Pakistan Pavilion at Expo 2010, Shanghai

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Theme of Pakistan Pavilion

The designer and theme developer of the Pakistan Pavilion at Expo 2010, Shanghai is Mr. Asad Wahid who is also tasked with being the director of the Pakistan Section at Expo 2010. In coming up with the theme he states that there are not many places in the world that can boast the strong combination of rich history and diversity as the land known as Pakistan with thousands of years old history of its people having direct experiences from Greek, Arabic, Persian, Turkish, British Sikh, Muslim, Zoroastrian, Buddhist and Hindu cultures, traditions and religions. Hence, Pakistan is gifted with an abundance of diversity in terms of its people, their culture, traditions and languages. Furthermore, the country itself is blessed with strikingly diverse landscapes and natural resources. Unlike the numerous countries of the world where culture and languages are homologous, Pakistan is gifted with an abundance of diversity in terms of its people, their culture, traditions and languages.

Furthermore, the country itself is blessed with strikingly diverse landscapes and natural resources. Keeping aside the temporary and artificial conflict in our area, the century’s old harmonious relations of the diverse people of this part of the world are to be projected which will include the ancient culture such as the remains of Gandhara civilization coexisting with modern life of Islamabad in close proximity, the serene life of the rural parts of Pakistan supporting the ultra modern urban areas and most importantly the diverse culture uniting to make a common place to live founded on the principle of equality for all under the guiding principles of the founder of Pakistan ‘Quaid-e-Azam Muhammad Ali Jinnah’.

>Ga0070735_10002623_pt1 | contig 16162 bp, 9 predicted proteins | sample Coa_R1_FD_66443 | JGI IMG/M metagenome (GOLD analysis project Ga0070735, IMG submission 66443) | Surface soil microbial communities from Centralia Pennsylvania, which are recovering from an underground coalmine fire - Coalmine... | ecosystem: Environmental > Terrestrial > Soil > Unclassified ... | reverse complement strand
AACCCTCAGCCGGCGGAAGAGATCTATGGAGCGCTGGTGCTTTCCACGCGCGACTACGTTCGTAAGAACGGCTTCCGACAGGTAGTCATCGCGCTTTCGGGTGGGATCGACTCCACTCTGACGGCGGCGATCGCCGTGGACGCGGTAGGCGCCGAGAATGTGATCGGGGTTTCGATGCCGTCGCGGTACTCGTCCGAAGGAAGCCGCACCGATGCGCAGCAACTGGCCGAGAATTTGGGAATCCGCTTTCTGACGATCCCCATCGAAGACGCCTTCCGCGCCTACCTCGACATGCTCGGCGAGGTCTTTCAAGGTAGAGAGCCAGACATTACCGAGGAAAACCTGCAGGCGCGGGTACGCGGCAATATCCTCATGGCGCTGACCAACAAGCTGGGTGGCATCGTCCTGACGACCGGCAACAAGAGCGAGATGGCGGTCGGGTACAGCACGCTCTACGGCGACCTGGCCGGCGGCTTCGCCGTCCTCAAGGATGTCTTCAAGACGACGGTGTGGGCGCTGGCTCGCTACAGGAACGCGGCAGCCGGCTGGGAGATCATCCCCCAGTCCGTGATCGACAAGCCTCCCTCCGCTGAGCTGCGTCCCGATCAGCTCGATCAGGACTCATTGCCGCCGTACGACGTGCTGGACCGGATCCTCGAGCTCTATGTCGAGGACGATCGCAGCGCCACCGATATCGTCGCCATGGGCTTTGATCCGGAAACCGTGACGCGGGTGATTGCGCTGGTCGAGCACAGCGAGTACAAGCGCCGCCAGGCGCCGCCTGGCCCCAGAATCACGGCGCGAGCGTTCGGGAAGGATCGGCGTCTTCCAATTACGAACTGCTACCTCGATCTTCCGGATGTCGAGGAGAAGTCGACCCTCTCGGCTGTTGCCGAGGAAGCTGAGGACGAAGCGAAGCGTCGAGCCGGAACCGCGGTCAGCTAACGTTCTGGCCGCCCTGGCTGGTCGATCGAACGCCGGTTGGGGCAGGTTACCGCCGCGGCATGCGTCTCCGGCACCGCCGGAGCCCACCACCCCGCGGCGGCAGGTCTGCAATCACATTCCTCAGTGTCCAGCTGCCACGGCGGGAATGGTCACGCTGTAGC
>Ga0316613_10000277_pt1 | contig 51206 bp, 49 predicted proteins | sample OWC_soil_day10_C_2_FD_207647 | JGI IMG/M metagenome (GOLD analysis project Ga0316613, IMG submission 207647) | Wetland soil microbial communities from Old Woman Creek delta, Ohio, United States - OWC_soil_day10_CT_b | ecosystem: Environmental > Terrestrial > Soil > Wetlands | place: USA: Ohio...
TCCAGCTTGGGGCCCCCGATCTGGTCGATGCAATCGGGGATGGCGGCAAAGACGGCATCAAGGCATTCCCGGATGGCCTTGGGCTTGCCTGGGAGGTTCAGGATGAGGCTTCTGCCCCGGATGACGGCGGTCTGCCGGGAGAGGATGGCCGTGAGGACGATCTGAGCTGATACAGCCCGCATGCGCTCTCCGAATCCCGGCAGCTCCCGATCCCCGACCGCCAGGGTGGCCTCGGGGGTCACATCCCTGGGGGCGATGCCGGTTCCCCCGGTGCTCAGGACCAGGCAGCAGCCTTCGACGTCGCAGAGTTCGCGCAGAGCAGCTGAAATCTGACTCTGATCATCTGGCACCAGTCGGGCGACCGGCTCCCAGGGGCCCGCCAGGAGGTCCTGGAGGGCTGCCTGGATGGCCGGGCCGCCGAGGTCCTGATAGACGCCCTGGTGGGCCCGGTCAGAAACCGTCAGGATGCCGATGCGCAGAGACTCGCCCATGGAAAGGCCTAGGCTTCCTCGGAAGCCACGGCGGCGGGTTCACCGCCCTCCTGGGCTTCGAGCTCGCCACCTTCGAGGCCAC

Keeping in this line, the theme of Pakistan pavilion was chosen to be ‘Harmony in Diversity’ i.e. the best city of the world is in harmony with its diversity. Furthermore, no amount of modern development can be a substitute for the lessons derived from experiences gained by the collective wisdom accumulated over thousands of years. Therefore, all future developments must keep an eye on such lessons. The harmonious way in which the architecture of all the numerous and varied influences of great civilizations of the world have been incorporated in the Lahore fortress to make it such a beautiful structure symbolizes the reality that the differences of the people of the world can also be channelized into a cooperative and harmonious effort where the positive progress of humankind is the sole goal of the population of the world and this is the overall message behind the Pakistan Pavilion.

Architecture of Pakistan Pavilion and its Inspiration

The Pakistan Pavilion is an exact replica of the ‘Lahore’ Fort made on a ground + 1 level.

The Lahore Fort is an epitomic symbol of the city of Lahore in Northwest of Pakistan which since its creation changed hands from Greek, Persian, Afghan, Sikh , British and Muslim influences to becoming the cultural capital and the heart of modern day Pakistan. The Lahore fort has also been declared a world heritage site by the United Nations.

Side view of the actual Lahore Fort